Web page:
Relationship satisfaction during COVID-19: The role of partners' perceived support and attachment

Yael Bar-Shachar, Sagi Lopata, Eran Bar-Kalifa

Research output: Contribution to journalArticlepeer-review

1 Scopus citations

Abstract

Objective: The main goal of this study was to examine the interplay between individuals' attachment insecurity and their perceptions of their partners' COVID-related behaviors (supportive and negative behaviors) in predicting their relationship satisfaction. Background: Stress is a well-documented risk factor for relationship satisfaction. COVID-19 related stressors thus pose a challenge to maintaining relationship satisfaction. Although partners' supportive behaviors can play a central role in mitigating these stressors, enduring individual vulnerabilities, such as attachment insecurity, are likely to moderate the effectiveness of supportive (or negative) behaviors. Method: In this two-wave study, conducted at the start of the COVID-19 pandemic in Israel, 239 participants in cohabiting Israeli couples reported their current relationship satisfaction and perceived partners' supportive and negative behaviors in response to COVID-related stress. Participants' pre-COVID reports of relationship satisfaction and attachment orientations were used to assess the extent to which partners' supportive/negative behaviors interacted with attachment orientations to predict relationship satisfaction maintenance during the first lockdown in Israel. Results: Higher levels of support and lower levels of negative behaviors were associated with greater relationship satisfaction maintenance. Anxiously attached individuals showed greater sensitivity to their partners' support, whereas avoidantly attached individuals manifested lower reactivity to their partners' negative behaviors. Conclusions: Perceived partners' supportive and negative behaviors can predict relationship satisfaction during stressful times. However, high attachment anxiety and low attachment avoidance may render individuals more sensitive to such behaviors. Implications: The results suggest that during times of stress, it is essential to target partners with attachment insecurity to strengthen their supportive skills.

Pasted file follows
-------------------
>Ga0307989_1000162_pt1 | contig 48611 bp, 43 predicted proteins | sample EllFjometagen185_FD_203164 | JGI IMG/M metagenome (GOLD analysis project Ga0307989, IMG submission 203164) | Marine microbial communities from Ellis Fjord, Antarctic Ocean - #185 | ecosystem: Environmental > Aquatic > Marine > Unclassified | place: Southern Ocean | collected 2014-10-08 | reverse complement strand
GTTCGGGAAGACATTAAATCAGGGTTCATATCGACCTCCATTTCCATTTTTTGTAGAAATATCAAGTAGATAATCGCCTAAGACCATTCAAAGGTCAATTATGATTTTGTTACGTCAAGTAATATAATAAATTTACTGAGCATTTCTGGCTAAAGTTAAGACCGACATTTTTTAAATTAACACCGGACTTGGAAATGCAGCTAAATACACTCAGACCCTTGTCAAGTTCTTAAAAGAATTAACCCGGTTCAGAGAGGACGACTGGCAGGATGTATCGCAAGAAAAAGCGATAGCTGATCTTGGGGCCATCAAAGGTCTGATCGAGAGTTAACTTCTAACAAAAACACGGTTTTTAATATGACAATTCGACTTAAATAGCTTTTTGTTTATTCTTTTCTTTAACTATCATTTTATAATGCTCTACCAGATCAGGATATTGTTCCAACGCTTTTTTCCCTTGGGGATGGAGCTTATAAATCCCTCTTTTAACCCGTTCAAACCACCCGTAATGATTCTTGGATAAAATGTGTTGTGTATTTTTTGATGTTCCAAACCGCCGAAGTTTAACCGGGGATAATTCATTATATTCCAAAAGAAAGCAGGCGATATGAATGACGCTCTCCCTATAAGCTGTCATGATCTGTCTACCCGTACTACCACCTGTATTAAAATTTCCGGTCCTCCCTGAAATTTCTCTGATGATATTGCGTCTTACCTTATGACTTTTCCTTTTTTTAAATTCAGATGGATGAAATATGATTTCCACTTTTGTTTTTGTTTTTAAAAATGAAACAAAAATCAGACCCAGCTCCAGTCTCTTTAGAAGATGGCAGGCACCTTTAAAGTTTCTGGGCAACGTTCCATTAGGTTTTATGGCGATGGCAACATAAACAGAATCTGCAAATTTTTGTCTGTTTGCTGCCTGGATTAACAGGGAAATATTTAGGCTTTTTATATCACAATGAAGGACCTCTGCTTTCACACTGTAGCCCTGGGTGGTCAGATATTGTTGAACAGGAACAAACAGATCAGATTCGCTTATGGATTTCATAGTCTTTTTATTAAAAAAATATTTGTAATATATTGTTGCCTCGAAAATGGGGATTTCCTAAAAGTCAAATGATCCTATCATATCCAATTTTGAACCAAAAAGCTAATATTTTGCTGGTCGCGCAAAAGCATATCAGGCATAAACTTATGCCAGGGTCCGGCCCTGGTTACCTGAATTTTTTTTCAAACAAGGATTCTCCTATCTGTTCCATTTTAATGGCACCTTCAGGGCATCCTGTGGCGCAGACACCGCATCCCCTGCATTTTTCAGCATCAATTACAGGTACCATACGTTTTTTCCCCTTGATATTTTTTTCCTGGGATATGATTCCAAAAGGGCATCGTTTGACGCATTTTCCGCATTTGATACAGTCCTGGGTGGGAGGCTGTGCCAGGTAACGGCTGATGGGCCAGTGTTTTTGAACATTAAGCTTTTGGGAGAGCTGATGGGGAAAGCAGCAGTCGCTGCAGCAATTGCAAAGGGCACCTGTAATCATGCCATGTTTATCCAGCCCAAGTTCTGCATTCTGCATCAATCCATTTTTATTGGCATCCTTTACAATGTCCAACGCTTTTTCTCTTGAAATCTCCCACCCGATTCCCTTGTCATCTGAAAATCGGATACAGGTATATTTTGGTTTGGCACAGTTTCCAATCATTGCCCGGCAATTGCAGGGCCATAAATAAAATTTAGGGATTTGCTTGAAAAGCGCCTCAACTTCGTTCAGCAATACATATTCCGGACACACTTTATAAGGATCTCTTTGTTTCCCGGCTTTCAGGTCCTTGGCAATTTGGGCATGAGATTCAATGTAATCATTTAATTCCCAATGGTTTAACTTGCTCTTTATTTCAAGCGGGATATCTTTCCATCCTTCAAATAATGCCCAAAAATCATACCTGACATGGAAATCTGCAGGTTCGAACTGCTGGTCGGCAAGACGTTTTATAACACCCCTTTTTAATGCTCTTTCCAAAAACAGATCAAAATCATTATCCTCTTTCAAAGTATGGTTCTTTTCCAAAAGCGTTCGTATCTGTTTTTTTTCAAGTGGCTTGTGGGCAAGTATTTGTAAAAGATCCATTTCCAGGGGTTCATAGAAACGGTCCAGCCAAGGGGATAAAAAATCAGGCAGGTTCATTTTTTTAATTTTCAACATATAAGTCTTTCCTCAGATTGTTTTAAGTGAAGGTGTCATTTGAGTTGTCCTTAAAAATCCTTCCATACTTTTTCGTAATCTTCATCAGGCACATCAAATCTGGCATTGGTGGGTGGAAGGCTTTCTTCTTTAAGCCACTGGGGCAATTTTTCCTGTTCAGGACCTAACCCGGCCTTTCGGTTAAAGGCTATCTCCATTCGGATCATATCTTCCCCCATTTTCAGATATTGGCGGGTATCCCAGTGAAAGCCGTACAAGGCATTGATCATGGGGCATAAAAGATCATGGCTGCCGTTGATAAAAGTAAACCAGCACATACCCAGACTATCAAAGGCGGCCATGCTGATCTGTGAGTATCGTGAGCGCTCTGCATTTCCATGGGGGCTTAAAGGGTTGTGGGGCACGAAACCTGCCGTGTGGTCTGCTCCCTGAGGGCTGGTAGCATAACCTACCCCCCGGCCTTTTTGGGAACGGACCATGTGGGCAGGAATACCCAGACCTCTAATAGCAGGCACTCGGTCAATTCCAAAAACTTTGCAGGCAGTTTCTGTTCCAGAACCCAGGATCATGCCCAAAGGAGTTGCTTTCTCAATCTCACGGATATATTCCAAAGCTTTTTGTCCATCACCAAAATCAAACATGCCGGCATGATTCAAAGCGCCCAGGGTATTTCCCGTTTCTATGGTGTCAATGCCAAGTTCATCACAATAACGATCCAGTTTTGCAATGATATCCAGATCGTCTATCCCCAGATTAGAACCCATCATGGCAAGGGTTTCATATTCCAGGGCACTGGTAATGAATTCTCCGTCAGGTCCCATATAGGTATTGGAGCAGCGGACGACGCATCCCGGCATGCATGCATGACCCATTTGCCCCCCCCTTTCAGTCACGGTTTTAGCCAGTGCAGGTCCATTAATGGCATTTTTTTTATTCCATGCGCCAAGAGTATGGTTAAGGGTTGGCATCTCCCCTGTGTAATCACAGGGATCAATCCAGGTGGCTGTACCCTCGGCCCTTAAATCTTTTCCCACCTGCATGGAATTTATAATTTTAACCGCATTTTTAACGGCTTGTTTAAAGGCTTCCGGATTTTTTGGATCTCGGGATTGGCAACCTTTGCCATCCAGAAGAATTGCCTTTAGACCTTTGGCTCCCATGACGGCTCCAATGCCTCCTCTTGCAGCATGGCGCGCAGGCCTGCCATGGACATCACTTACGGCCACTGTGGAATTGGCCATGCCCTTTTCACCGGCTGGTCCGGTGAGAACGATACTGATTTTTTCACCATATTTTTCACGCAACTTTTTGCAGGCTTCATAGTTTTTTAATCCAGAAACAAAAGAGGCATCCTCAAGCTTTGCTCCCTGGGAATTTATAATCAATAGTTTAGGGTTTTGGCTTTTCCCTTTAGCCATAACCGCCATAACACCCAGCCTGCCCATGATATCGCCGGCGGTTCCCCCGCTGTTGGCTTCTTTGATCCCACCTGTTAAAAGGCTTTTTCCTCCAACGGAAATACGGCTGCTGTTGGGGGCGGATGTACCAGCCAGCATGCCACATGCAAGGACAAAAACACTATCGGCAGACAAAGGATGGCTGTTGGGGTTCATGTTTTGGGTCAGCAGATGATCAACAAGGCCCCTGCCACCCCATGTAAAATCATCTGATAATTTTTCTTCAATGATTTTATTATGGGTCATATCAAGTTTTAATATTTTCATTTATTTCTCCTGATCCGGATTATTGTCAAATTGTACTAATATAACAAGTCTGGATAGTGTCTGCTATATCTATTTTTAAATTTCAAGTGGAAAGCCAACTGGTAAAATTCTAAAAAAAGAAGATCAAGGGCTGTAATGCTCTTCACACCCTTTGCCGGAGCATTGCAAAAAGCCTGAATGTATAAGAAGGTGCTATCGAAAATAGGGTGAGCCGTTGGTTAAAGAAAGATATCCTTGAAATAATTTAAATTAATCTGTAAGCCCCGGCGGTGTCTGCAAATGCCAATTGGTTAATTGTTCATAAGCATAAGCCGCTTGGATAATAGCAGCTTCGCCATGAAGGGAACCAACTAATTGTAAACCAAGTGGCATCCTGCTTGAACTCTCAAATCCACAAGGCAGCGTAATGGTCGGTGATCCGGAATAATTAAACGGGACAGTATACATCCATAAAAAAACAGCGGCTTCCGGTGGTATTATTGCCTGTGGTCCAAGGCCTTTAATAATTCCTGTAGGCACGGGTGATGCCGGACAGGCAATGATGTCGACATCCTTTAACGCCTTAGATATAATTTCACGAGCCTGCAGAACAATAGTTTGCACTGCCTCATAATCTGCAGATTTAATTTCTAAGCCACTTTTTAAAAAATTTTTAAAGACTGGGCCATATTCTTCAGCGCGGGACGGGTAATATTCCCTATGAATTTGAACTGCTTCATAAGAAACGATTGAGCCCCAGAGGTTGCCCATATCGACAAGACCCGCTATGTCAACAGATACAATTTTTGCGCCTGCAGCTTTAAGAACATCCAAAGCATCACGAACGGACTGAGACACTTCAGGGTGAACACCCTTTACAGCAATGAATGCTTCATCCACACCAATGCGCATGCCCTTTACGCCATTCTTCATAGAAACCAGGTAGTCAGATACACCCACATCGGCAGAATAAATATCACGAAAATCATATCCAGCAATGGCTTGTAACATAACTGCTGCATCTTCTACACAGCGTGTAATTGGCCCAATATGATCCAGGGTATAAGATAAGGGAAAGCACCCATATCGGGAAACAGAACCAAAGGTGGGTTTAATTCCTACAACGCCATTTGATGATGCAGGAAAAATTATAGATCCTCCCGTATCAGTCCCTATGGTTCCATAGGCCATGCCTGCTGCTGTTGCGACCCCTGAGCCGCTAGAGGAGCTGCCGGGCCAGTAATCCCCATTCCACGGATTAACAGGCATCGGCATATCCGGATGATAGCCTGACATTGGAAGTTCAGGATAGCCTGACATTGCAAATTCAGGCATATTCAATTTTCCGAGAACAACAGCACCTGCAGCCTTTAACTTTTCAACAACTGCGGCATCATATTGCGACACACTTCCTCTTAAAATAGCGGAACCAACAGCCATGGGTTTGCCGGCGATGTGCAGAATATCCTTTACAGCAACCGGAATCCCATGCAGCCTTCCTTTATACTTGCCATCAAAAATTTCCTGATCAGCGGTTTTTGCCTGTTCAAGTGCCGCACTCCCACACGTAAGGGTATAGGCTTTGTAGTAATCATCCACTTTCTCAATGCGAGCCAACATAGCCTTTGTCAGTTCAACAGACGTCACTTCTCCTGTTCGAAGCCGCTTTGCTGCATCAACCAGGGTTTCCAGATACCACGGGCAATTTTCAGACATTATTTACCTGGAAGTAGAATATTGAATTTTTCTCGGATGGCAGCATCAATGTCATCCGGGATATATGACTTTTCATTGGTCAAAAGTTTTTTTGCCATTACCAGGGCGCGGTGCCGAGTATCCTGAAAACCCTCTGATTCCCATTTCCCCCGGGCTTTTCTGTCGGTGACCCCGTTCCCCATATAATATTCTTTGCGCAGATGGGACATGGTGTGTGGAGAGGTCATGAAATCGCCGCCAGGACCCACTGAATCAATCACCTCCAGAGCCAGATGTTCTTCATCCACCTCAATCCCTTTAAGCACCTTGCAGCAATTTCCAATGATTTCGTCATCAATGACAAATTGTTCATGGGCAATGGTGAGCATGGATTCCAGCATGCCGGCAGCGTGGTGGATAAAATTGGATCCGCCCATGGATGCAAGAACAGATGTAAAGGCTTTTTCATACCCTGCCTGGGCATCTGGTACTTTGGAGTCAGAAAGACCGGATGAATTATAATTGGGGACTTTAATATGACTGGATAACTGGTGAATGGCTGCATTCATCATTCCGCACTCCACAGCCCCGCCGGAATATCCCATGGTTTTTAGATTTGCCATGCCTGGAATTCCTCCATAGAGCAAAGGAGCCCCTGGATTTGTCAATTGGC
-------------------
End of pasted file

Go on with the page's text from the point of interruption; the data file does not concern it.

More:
Original languageEnglish
Pages (from-to)105-121
Number of pages17
JournalFamily Relations
Volume72
Issue number1
DOIs
StatePublished - Feb 2023
Externally publishedYes

Bibliographical note

Publisher Copyright:
© 2022 National Council on Family Relations.

Keywords

  • COVID-19
  • attachment
  • perceived support
  • romantic relationships

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